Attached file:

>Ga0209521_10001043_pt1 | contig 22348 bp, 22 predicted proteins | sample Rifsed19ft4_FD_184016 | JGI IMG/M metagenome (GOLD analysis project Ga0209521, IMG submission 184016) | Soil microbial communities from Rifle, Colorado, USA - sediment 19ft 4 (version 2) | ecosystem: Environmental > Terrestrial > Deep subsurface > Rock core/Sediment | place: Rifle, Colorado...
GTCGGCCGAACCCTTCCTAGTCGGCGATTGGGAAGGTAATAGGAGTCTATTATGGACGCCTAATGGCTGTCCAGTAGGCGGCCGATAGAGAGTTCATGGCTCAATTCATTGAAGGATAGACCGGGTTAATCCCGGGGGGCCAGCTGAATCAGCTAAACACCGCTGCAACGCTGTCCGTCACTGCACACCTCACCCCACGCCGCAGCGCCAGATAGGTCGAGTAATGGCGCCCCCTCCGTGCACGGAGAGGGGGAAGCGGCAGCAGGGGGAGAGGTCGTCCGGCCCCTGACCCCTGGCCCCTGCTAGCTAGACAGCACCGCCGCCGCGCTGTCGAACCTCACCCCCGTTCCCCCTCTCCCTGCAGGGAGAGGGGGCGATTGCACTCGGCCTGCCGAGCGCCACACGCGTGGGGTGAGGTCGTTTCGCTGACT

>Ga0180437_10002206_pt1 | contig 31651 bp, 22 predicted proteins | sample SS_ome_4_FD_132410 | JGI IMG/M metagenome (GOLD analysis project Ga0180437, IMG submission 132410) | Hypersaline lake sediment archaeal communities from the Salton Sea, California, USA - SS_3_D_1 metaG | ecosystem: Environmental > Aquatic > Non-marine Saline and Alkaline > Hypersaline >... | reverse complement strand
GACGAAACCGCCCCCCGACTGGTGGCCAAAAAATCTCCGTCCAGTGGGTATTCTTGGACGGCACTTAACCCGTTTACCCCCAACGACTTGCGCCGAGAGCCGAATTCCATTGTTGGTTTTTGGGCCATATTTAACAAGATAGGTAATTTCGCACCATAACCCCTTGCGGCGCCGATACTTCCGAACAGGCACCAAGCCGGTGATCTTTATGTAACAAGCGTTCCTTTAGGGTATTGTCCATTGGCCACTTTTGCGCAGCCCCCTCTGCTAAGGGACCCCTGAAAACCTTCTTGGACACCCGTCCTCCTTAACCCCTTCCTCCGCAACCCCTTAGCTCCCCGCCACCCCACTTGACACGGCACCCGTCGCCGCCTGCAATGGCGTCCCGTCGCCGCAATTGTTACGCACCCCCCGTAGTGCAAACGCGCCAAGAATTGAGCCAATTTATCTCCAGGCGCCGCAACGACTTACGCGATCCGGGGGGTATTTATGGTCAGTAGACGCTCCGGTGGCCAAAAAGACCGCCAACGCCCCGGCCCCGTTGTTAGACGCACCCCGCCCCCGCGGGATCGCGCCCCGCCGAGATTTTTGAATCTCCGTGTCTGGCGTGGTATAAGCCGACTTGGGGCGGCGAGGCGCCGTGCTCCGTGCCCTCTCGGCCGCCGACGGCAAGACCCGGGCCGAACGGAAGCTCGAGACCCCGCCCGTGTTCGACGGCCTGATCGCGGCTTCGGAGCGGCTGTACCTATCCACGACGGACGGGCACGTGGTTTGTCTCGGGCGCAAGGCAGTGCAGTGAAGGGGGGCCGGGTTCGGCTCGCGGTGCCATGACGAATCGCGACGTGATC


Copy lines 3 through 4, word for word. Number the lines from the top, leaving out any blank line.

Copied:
>Ga0180437_10002206_pt1 | contig 31651 bp, 22 predicted proteins | sample SS_ome_4_FD_132410 | JGI IMG/M metagenome (GOLD analysis project Ga0180437, IMG submission 132410) | Hypersaline lake sediment archaeal communities from the Salton Sea, California, USA - SS_3_D_1 metaG | ecosystem: Environmental > Aquatic > Non-marine Saline and Alkaline > Hypersaline >... | reverse complement strand
GACGAAACCGCCCCCCGACTGGTGGCCAAAAAATCTCCGTCCAGTGGGTATTCTTGGACGGCACTTAACCCGTTTACCCCCAACGACTTGCGCCGAGAGCCGAATTCCATTGTTGGTTTTTGGGCCATATTTAACAAGATAGGTAATTTCGCACCATAACCCCTTGCGGCGCCGATACTTCCGAACAGGCACCAAGCCGGTGATCTTTATGTAACAAGCGTTCCTTTAGGGTATTGTCCATTGGCCACTTTTGCGCAGCCCCCTCTGCTAAGGGACCCCTGAAAACCTTCTTGGACACCCGTCCTCCTTAACCCCTTCCTCCGCAACCCCTTAGCTCCCCGCCACCCCACTTGACACGGCACCCGTCGCCGCCTGCAATGGCGTCCCGTCGCCGCAATTGTTACGCACCCCCCGTAGTGCAAACGCGCCAAGAATTGAGCCAATTTATCTCCAGGCGCCGCAACGACTTACGCGATCCGGGGGGTATTTATGGTCAGTAGACGCTCCGGTGGCCAAAAAGACCGCCAACGCCCCGGCCCCGTTGTTAGACGCACCCCGCCCCCGCGGGATCGCGCCCCGCCGAGATTTTTGAATCTCCGTGTCTGGCGTGGTATAAGCCGACTTGGGGCGGCGAGGCGCCGTGCTCCGTGCCCTCTCGGCCGCCGACGGCAAGACCCGGGCCGAACGGAAGCTCGAGACCCCGCCCGTGTTCGACGGCCTGATCGCGGCTTCGGAGCGGCTGTACCTATCCACGACGGACGGGCACGTGGTTTGTCTCGGGCGCAAGGCAGTGCAGTGAAGGGGGGCCGGGTTCGGCTCGCGGTGCCATGACGAATCGCGACGTGATC